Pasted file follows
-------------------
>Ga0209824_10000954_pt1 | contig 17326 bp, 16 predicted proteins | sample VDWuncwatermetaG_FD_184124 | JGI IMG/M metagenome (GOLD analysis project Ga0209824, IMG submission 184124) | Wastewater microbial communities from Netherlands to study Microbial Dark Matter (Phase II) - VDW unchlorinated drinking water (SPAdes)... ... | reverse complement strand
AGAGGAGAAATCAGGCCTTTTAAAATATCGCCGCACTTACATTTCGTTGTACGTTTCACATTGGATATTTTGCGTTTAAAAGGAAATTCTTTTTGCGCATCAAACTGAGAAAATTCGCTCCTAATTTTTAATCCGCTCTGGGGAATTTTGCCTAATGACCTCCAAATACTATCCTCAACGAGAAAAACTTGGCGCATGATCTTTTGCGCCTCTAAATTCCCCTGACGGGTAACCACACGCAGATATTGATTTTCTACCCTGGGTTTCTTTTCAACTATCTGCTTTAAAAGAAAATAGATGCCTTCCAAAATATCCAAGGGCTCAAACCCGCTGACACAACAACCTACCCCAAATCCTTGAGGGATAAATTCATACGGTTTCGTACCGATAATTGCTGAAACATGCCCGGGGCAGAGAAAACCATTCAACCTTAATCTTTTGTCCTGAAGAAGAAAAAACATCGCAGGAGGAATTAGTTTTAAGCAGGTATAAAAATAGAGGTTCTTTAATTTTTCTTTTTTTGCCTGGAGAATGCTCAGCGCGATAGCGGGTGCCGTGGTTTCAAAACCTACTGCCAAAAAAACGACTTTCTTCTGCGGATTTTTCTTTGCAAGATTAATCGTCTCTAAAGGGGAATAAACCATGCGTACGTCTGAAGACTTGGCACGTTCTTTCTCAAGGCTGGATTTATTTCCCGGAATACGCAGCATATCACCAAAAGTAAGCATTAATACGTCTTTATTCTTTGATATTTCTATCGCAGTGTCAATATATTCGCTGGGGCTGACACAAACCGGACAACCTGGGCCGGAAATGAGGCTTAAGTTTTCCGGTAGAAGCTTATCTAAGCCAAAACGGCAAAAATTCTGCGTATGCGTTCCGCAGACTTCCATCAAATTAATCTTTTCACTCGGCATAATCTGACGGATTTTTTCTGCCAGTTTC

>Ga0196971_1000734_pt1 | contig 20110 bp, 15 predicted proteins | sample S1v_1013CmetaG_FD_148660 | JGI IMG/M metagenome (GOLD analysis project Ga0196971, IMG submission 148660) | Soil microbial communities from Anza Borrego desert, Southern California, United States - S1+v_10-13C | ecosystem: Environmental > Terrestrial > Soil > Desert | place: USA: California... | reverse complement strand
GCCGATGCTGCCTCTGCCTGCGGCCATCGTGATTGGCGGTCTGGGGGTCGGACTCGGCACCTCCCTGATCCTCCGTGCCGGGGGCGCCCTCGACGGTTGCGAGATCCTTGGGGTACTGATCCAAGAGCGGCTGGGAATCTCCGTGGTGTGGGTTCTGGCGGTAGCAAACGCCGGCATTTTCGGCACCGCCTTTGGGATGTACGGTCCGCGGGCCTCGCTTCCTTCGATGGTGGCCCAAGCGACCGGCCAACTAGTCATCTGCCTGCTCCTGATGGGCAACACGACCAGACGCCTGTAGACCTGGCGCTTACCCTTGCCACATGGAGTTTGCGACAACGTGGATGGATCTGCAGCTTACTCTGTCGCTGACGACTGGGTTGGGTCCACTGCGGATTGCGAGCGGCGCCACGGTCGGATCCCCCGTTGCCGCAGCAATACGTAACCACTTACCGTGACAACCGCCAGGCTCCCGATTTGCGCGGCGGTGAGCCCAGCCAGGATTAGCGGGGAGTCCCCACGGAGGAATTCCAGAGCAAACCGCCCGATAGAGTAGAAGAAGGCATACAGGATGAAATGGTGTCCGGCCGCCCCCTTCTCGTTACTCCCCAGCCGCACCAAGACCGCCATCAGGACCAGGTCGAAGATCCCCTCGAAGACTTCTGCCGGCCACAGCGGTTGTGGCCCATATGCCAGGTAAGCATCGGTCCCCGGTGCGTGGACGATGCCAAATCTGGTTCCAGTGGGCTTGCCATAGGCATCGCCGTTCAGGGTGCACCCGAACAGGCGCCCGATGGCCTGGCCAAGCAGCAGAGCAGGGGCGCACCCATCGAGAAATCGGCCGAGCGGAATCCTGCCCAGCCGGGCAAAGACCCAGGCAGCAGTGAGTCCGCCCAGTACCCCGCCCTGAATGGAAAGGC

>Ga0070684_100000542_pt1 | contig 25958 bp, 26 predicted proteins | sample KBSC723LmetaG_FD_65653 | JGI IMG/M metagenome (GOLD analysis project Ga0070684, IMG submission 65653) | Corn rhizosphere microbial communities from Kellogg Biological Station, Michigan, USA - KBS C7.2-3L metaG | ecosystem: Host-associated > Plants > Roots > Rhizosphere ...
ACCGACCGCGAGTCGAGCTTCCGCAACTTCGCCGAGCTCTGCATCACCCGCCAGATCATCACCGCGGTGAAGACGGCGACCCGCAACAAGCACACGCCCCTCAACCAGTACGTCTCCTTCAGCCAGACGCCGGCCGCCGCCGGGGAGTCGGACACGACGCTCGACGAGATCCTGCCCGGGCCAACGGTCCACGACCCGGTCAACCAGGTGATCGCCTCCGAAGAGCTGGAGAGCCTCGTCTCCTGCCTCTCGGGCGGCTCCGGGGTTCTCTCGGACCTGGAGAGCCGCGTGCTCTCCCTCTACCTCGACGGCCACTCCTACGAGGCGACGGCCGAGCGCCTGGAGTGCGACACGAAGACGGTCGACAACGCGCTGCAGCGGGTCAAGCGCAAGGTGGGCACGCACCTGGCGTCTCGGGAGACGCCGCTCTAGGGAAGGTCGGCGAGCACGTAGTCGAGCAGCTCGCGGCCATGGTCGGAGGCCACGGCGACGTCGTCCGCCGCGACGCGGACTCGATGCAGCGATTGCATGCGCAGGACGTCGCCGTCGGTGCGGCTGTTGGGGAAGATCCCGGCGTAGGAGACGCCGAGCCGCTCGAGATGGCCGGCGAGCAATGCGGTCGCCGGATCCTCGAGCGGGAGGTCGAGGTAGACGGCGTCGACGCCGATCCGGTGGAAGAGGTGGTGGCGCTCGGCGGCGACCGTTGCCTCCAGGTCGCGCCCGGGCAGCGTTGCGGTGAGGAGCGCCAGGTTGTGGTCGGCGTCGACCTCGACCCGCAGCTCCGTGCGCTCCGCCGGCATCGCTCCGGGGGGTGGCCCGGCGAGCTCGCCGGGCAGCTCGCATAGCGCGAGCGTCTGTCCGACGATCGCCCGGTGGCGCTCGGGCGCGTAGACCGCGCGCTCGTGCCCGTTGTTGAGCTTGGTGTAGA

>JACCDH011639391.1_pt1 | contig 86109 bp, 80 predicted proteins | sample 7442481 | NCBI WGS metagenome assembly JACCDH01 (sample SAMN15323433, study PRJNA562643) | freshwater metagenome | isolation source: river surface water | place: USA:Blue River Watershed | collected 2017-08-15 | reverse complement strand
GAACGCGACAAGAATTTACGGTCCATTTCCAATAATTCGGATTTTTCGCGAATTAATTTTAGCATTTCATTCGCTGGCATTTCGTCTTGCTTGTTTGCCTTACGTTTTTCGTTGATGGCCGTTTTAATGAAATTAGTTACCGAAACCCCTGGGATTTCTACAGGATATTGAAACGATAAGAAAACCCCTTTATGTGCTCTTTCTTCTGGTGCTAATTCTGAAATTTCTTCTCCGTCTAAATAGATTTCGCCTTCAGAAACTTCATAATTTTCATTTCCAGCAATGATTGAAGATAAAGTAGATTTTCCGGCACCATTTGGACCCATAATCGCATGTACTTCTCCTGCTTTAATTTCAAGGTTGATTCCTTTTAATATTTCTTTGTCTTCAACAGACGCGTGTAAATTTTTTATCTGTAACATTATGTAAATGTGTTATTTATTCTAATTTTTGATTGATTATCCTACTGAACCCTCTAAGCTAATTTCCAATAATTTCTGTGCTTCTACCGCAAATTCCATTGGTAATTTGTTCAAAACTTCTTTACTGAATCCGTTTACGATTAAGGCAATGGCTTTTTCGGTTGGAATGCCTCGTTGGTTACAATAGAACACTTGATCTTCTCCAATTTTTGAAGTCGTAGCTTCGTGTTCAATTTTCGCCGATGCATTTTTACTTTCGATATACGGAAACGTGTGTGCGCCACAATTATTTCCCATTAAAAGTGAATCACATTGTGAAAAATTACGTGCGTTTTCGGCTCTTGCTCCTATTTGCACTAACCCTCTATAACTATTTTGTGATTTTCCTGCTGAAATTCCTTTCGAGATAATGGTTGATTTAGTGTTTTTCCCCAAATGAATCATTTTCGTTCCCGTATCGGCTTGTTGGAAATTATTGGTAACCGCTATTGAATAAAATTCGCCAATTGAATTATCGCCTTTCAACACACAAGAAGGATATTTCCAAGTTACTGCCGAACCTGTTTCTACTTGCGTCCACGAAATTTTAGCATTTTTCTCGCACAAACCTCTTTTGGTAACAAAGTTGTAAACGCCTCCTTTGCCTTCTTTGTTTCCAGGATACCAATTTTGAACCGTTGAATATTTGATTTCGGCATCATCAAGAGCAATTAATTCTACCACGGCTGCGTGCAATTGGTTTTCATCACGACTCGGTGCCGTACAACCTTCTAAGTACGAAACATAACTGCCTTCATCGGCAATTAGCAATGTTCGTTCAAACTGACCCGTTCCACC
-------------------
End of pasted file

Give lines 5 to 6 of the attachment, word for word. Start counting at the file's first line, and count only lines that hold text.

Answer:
>Ga0070684_100000542_pt1 | contig 25958 bp, 26 predicted proteins | sample KBSC723LmetaG_FD_65653 | JGI IMG/M metagenome (GOLD analysis project Ga0070684, IMG submission 65653) | Corn rhizosphere microbial communities from Kellogg Biological Station, Michigan, USA - KBS C7.2-3L metaG | ecosystem: Host-associated > Plants > Roots > Rhizosphere ...
ACCGACCGCGAGTCGAGCTTCCGCAACTTCGCCGAGCTCTGCATCACCCGCCAGATCATCACCGCGGTGAAGACGGCGACCCGCAACAAGCACACGCCCCTCAACCAGTACGTCTCCTTCAGCCAGACGCCGGCCGCCGCCGGGGAGTCGGACACGACGCTCGACGAGATCCTGCCCGGGCCAACGGTCCACGACCCGGTCAACCAGGTGATCGCCTCCGAAGAGCTGGAGAGCCTCGTCTCCTGCCTCTCGGGCGGCTCCGGGGTTCTCTCGGACCTGGAGAGCCGCGTGCTCTCCCTCTACCTCGACGGCCACTCCTACGAGGCGACGGCCGAGCGCCTGGAGTGCGACACGAAGACGGTCGACAACGCGCTGCAGCGGGTCAAGCGCAAGGTGGGCACGCACCTGGCGTCTCGGGAGACGCCGCTCTAGGGAAGGTCGGCGAGCACGTAGTCGAGCAGCTCGCGGCCATGGTCGGAGGCCACGGCGACGTCGTCCGCCGCGACGCGGACTCGATGCAGCGATTGCATGCGCAGGACGTCGCCGTCGGTGCGGCTGTTGGGGAAGATCCCGGCGTAGGAGACGCCGAGCCGCTCGAGATGGCCGGCGAGCAATGCGGTCGCCGGATCCTCGAGCGGGAGGTCGAGGTAGACGGCGTCGACGCCGATCCGGTGGAAGAGGTGGTGGCGCTCGGCGGCGACCGTTGCCTCCAGGTCGCGCCCGGGCAGCGTTGCGGTGAGGAGCGCCAGGTTGTGGTCGGCGTCGACCTCGACCCGCAGCTCCGTGCGCTCCGCCGGCATCGCTCCGGGGGGTGGCCCGGCGAGCTCGCCGGGCAGCTCGCATAGCGCGAGCGTCTGTCCGACGATCGCCCGGTGGCGCTCGGGCGCGTAGACCGCGCGCTCGTGCCCGTTGTTGAGCTTGGTGTAGA